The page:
What exists there between two stars
Satellite observations show that popular science fiction motifs also exist in reality
Mountain View (USA) - A popular motif in science fiction films: Two suns in the sky of an exotic planet. For the first time, an international team of researchers has found direct evidence of the existence of a planet orbiting two suns. As seen from Earth, the planet passes alternately in front of the two stars and thus causes telltale fluctuations in brightness of the double star, the scientists report in the journal "Science".
"So far there has been no direct evidence for the existence of planets orbiting two stars," write Laurance Doyle of the SETI Institute in California and his colleagues. There are indirect indications of planets in some close binary stars, but the companions suspected there have so far eluded observation. It is different with Kepler-16: Doyle and his colleagues were able for the first time to use the light curve of the double star to directly demonstrate how the planet passes in front of the two stars of the system, weakening their radiation
Kepler-16 is one of the 155,000 stars whose brightness is monitored fully automatically by the Kepler satellite telescope. Kepler is on the hunt for planets: If the orbit of a planet is just such that it regularly passes in front of the star when viewed from Earth, these "transits" as small, periodic diminutions in brightness of the star reveal the existence of the companion. The Kepler data initially showed that Kepler-16 is a binary star. The two stars are smaller than our sun - they have a mass of 69 and 20 percent of the solar mass respectively - and orbit each other with a period of 41 days.
As they move past each other on their orbit, they periodically weaken their overall brightness by 13 and 1.6 percent, respectively. However, Doyle and his team encountered further, not entirely regular attenuations of the brightness of 1.7 and 0.1 percent. The only plausible explanation for these additional fluctuations is a planet the size of Saturn, which orbits the double star with an orbital period of 229 days on an almost circular orbit. The slight irregularity of the planetary transits can be explained by the fact that the two stars themselves are in motion and are therefore not always in the same place when the planet passes in front of them.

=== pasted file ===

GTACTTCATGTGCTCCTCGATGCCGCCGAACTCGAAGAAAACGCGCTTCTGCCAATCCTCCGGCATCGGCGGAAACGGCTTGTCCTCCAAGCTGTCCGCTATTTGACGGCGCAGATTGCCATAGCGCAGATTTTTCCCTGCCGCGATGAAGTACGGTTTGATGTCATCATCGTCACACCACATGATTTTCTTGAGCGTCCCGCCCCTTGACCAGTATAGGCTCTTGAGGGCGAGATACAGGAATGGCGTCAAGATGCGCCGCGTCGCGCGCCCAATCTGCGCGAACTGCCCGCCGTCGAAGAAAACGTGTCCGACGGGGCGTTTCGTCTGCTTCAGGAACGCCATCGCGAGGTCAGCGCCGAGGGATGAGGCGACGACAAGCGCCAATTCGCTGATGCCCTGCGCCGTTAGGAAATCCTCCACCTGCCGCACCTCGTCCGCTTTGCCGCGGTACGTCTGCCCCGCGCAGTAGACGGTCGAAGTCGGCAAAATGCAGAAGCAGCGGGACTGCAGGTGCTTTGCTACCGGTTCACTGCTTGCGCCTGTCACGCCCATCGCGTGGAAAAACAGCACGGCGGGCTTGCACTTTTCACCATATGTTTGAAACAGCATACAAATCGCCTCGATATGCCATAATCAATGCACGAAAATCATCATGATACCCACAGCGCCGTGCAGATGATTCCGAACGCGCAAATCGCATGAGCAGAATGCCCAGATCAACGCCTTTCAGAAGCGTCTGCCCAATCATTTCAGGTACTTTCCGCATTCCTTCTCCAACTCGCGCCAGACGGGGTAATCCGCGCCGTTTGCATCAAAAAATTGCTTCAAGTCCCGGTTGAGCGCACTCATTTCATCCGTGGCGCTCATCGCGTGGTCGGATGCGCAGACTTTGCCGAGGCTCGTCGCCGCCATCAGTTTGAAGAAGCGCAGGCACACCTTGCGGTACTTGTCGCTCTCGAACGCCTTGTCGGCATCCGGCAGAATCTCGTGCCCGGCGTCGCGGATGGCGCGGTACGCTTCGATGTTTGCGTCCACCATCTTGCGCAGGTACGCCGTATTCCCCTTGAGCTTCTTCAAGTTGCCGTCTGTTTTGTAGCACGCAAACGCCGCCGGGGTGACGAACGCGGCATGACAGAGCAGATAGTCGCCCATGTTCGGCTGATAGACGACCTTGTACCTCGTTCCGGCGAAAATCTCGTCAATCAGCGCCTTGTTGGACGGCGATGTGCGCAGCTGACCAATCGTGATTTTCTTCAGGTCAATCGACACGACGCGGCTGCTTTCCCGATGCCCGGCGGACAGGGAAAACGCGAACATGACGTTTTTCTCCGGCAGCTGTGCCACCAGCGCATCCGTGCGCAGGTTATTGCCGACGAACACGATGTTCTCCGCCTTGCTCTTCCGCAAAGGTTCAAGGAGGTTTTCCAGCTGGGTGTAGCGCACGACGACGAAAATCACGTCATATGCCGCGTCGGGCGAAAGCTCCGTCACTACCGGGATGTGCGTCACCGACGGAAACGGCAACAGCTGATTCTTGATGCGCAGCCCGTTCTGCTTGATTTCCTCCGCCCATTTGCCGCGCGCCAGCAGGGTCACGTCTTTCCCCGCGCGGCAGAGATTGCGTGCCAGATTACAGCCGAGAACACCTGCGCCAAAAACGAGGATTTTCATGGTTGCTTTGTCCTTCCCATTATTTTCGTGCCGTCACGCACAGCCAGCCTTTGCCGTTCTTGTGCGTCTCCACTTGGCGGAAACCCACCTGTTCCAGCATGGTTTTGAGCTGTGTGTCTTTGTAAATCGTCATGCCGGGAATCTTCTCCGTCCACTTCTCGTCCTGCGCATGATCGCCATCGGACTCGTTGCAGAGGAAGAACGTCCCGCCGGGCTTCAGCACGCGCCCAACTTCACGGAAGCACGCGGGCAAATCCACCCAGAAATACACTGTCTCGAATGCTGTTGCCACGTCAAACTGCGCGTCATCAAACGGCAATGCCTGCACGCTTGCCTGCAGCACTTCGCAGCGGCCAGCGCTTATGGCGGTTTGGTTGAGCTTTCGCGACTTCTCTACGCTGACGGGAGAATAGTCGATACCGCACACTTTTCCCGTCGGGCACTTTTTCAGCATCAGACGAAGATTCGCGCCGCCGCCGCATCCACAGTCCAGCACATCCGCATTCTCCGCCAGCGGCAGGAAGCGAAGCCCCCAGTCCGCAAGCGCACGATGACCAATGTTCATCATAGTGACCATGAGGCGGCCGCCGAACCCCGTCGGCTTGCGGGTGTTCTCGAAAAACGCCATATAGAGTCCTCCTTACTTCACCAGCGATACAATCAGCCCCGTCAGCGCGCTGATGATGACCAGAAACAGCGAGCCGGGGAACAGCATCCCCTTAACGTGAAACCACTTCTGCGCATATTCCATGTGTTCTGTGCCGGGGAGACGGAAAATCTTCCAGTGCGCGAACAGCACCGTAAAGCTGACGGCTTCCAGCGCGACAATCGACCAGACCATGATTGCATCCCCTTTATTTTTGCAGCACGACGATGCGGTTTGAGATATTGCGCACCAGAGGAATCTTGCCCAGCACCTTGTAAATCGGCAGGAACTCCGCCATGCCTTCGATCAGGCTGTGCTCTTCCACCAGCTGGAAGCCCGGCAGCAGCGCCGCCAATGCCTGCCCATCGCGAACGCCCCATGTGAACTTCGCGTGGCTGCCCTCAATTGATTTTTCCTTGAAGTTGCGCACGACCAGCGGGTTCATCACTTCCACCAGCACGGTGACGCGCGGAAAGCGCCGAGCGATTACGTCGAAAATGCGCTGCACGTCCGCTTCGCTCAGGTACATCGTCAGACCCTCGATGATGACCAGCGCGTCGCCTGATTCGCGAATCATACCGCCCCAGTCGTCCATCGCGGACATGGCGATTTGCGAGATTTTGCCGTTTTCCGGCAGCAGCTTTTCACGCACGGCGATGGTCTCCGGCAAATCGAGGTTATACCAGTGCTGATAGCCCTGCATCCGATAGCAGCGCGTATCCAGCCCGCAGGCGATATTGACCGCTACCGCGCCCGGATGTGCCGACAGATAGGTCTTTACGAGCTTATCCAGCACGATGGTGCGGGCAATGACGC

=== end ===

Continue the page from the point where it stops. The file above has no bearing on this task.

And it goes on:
Is such an orbit around a binary star stable? Doyle and his colleagues investigated this question with computer models. The simulations show that, at least over two million years, there are only insignificant changes in orbit that do not endanger stability. However, the changes lead to a shift in the planet's orbit, so that the transits of the companion are not always visible from Earth. The transitions before the brighter of the two stars from 2018 to 2042 cannot be observed. So the researchers are lucky to catch Kepler-16 at a favorable time.
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